Stellantis to Shutter Jeep Cherokee Plant Over “Increasing Cost Related to the Electrification of the Automotive Market”

Multinational automaker Stellantis, which formed last year in a merger between Italian-American conglomerate Fiat Chrysler Automobiles and the French PSA Group, is shuttering a plant in Illinois that produces the Jeep Cherokee.

The company dropped a statement for local media:

Our industry has been adversely affected by a multitude of factors like the ongoing COVID-19 pandemic and the global microchip shortage, but the most impactful challenge is the increasing cost related to the electrification of the automotive market.

Stellantis has taken a number of actions to stabilize production and improve efficiency at its North American facilities to preserve affordability and customer satisfaction in terms of quality.

While it considers other avenues to optimize operations, Stellantis has made the decision to idle the Belvidere (Illinois) Assembly plant effective Feb. 28, 2023.

This difficult but necessary action will result in indefinite layoffs, which are expected to exceed six months and may constitute a job loss under the Worker Adjustment and Retraining Notification (WARN) Act. As a result, WARN notices have been issued to both hourly and salaried employees. The company will make every effort to place indefinitely laid-off employees in open full-time positions as they become available.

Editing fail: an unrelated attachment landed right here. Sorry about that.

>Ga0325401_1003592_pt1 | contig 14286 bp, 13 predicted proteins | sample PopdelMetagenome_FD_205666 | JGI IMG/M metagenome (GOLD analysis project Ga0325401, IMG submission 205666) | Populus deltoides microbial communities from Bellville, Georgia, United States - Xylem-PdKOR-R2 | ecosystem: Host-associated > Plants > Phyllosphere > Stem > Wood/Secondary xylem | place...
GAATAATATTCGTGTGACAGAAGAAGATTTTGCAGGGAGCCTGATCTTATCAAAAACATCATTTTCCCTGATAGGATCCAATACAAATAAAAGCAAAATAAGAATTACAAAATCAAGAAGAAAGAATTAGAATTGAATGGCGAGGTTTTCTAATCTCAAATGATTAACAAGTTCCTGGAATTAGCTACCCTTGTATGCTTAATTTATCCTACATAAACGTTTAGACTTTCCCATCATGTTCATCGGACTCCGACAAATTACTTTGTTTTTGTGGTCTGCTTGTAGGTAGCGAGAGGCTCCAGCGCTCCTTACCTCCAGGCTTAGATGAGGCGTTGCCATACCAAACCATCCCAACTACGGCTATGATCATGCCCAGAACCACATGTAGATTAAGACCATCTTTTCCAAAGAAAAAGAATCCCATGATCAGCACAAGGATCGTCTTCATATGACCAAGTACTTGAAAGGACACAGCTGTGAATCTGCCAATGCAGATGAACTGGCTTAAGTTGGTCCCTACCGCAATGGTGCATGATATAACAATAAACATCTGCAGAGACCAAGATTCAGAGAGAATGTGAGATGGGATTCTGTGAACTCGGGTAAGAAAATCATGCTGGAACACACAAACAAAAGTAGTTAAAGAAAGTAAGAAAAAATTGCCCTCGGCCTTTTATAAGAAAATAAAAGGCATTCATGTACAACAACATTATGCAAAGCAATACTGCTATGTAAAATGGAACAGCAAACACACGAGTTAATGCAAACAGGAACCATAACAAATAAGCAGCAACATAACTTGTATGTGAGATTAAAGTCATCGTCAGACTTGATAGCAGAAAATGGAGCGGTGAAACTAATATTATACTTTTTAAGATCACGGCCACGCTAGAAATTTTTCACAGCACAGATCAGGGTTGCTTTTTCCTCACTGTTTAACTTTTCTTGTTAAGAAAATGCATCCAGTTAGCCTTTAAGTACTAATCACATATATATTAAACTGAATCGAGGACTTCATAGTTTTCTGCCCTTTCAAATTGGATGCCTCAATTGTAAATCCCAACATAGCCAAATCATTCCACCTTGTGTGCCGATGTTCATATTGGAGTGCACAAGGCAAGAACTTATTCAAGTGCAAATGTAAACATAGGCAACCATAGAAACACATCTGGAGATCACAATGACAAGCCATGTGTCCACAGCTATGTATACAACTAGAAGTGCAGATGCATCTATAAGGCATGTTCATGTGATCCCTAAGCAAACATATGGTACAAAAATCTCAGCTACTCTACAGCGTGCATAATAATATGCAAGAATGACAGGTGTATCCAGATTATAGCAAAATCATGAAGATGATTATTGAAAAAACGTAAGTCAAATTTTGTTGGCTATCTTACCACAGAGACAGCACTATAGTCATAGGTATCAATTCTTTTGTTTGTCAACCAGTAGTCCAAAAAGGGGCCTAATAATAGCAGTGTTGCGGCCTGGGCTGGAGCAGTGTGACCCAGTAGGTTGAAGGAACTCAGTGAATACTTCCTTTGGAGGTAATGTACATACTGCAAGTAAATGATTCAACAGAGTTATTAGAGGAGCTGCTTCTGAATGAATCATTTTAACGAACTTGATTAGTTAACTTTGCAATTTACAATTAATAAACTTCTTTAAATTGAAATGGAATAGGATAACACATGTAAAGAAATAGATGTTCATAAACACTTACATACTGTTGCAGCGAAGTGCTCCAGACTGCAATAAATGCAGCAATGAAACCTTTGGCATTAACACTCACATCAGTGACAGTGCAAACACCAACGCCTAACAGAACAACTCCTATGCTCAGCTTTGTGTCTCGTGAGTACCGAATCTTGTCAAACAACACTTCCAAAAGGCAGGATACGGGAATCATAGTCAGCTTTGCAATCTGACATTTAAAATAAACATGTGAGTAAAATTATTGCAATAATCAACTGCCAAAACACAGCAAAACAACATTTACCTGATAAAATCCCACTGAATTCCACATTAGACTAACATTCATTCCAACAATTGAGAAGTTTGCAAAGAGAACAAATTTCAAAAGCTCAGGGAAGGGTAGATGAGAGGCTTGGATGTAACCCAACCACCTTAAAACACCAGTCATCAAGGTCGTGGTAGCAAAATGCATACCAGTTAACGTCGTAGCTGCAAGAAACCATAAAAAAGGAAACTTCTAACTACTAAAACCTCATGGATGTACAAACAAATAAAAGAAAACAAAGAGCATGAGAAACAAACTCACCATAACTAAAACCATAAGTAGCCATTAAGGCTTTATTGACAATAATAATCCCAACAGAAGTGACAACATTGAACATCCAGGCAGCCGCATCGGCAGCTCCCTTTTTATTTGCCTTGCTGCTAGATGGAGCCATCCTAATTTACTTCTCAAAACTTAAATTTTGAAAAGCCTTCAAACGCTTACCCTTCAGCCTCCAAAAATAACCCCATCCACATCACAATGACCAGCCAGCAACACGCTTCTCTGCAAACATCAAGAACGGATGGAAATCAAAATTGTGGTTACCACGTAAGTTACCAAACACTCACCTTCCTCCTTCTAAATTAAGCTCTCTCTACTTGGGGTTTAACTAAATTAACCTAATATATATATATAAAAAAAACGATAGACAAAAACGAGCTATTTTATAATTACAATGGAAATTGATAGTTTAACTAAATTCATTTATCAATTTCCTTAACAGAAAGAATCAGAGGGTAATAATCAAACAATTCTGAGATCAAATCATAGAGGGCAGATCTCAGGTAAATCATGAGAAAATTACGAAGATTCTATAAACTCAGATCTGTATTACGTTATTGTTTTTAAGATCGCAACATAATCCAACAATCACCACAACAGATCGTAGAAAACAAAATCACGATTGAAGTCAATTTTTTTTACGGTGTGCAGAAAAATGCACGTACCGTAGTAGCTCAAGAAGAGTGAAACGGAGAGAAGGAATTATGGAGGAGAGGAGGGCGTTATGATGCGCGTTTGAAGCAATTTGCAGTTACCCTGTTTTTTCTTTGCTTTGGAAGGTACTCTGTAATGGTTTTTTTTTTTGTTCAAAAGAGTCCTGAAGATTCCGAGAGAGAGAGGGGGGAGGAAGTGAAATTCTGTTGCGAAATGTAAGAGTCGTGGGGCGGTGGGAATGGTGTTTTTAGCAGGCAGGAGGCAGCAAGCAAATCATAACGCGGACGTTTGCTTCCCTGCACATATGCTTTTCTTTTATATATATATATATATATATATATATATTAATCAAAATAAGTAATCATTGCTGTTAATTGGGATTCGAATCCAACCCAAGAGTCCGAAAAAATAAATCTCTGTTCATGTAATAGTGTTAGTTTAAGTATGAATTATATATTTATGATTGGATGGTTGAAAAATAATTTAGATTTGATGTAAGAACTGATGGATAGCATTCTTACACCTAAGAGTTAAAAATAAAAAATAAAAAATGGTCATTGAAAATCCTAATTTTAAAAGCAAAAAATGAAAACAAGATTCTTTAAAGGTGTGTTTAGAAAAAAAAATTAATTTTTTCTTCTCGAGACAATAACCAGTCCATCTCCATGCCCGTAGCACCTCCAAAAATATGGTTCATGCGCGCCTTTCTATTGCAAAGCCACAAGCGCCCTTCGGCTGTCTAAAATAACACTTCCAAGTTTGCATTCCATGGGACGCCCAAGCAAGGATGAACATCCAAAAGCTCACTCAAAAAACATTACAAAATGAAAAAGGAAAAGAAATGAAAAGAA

The company also is working to identify other opportunities to repurpose the Belvidere facility and has no additional details to share at this time

According to WIFR:

Stellantis is one of the largest employers in Boone County. Thousands of workers will be affected by the halt in operations.

Local leaders are also weighing in on the news Friday and its effects on the community:

Senator Steve Stadelman, a sponsor of the Reimaging Electric Vehicle Act which includes state resources for Illinois automakers ready to make the switch to electric vehicle production released this statement:

Stellantis’ announcement is difficult news for the Rockford region, but discussions between the state and the company continue to find a future product and identify opportunities to repurpose the plant that for decades has been a source of good jobs and financial security for thousands of local families.

The left’s push for the green agenda is crippling businesses who are trying to keep up with forced wokeness. The automotive industry is being hit hard and their troubles are just getting started.